Trichet: On the sentiment of the Governing Council, I will only repeat what I have already said: we will continue to monitor very closely all developments with respect to risks to price stability over the medium term and take the decisions that will be necessary. This is very clear. We have a needle in our compass and that needle in our compass points to delivering price stability, being credible in the delivery of price stability and, by way of consequence, solidly anchoring inflationary expectations. All this relies upon our own credibility. Our credibility depends on everyone knowing that we do not hesitate to act when necessary, and we have demonstrated that recently. That is well understood by observers, as I said, and certainly by market participants. We will monitor very closely all developments with respect to risks to price stability over the medium term. I already said that the solid anchoring of inflationary expectations is in a way the arithmetical illustration of our credibility because it is something which relies entirely upon our credibility. It is something which is also permitting the continued very favourable medium and long-term market rates environment.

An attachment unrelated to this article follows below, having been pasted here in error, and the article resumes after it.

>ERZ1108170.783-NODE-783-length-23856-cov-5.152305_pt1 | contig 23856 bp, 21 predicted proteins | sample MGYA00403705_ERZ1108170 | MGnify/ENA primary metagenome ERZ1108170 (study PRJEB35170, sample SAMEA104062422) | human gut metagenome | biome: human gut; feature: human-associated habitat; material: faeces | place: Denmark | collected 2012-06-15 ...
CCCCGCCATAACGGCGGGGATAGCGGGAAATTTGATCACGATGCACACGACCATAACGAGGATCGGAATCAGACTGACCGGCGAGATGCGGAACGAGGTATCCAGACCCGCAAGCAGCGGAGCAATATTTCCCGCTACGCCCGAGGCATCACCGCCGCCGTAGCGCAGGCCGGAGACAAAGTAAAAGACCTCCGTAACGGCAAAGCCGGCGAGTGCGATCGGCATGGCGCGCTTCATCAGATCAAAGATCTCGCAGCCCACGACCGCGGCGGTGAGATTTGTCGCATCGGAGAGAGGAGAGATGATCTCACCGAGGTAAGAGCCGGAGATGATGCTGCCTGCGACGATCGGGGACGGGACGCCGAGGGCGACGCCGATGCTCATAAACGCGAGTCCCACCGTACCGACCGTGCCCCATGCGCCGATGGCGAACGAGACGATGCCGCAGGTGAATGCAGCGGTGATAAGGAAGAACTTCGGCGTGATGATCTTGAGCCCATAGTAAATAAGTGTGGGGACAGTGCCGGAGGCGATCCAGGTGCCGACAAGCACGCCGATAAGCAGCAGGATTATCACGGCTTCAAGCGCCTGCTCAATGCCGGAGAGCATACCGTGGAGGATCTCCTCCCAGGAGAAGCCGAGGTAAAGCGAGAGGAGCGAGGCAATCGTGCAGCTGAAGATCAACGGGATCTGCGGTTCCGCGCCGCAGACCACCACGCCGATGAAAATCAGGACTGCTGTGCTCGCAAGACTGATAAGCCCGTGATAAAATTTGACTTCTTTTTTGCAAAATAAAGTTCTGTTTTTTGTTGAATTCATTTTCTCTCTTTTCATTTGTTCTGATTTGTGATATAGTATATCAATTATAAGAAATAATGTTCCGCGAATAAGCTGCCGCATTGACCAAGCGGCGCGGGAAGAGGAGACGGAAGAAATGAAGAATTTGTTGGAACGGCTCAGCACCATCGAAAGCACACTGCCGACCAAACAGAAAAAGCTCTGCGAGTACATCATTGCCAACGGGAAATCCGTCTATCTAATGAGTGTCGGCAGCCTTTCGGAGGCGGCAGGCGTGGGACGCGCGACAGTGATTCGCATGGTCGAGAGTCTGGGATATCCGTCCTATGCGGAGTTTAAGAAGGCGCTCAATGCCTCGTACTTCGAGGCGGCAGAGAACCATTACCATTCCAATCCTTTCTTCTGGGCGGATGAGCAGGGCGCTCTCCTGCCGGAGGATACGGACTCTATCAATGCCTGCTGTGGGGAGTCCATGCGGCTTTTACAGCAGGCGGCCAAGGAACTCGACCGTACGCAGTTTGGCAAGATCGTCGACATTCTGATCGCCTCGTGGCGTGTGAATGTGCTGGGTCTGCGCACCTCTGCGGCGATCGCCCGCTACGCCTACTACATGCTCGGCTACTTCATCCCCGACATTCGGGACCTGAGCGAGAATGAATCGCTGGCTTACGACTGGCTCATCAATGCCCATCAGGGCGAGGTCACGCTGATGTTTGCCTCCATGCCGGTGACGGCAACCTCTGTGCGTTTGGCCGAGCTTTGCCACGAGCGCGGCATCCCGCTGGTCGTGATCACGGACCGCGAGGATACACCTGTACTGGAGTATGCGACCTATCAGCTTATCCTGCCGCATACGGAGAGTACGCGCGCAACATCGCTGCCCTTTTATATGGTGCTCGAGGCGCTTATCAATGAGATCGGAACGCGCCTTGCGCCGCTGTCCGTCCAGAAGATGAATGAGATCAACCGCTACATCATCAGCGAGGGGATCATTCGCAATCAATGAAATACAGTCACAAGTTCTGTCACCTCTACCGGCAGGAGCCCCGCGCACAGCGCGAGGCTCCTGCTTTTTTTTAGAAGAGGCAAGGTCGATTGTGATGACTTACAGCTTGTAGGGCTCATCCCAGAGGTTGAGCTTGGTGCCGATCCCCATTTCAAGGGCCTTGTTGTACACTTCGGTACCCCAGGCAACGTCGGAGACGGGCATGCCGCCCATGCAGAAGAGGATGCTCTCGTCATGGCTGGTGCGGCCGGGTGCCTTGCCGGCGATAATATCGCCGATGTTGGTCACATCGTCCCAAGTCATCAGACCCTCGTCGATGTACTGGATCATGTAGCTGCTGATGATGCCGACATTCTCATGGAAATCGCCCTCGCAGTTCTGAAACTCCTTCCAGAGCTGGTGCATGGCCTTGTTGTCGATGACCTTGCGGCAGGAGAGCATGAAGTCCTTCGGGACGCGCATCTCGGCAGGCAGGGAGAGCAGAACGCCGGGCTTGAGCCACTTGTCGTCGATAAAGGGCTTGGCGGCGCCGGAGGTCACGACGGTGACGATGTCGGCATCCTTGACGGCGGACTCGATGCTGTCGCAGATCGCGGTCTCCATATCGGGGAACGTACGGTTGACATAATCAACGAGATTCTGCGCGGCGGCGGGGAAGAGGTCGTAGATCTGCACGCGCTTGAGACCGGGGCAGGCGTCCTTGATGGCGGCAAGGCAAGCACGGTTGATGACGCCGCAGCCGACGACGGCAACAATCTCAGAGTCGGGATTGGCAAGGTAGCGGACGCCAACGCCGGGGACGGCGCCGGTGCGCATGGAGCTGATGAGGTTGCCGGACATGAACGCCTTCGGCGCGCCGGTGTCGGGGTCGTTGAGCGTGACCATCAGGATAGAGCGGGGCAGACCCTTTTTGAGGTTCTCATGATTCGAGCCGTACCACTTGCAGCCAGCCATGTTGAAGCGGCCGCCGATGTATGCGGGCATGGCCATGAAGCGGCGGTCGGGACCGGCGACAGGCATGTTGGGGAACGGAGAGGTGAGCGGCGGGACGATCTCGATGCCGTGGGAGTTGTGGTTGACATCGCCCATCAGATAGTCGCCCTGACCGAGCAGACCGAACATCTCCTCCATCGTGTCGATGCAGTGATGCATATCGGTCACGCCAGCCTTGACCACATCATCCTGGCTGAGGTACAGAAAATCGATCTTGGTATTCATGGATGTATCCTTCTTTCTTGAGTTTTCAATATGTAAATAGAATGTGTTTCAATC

Question: On Sunday, I think, we heard a statement by Mr Wellink, who is also a member of the Governing Council. He said something like: “We should expect some more rate hikes within the next months”. When he entered today, did he change his opinion very rapidly?

Trichet: First of all, I will not comment on Nout. You will ask Nout directly what he thinks. I said that today our decision was taken unanimously. I add that perhaps each of us has his or her own way to mention the fact that we will monitor all developments very closely. There is no doubt in the mind of any market participant, observer, investor and saver that we will act and do what is necessary when it is necessary. Whatever good advice we receive from here and there, we have our own responsibilities and we will always be up to these responsibilities. They are decisive for Europe and for the prosperity of Europe: we will continue to do what is necessary.

Question: Just one question about your admonishment here to social partners, who should “continue to meet their responsibilities, also in the context of a more favourable economic environment”. You have used this phraseology before in describing your advised action in a less favourable economic environment, which as an indirect admonishment regarding wage negotiations is interesting. You have said: “meet responsibilities in a less favourable environment”, “meet responsibilities in a more favourable environment”. When is the right time for wage increases in the light of stagnating disposable income over the last four years in the euro area and how is that consistent with the hope, and I think it is a widely shared hope of all of us, that domestic demand recovers strongly in the euro area?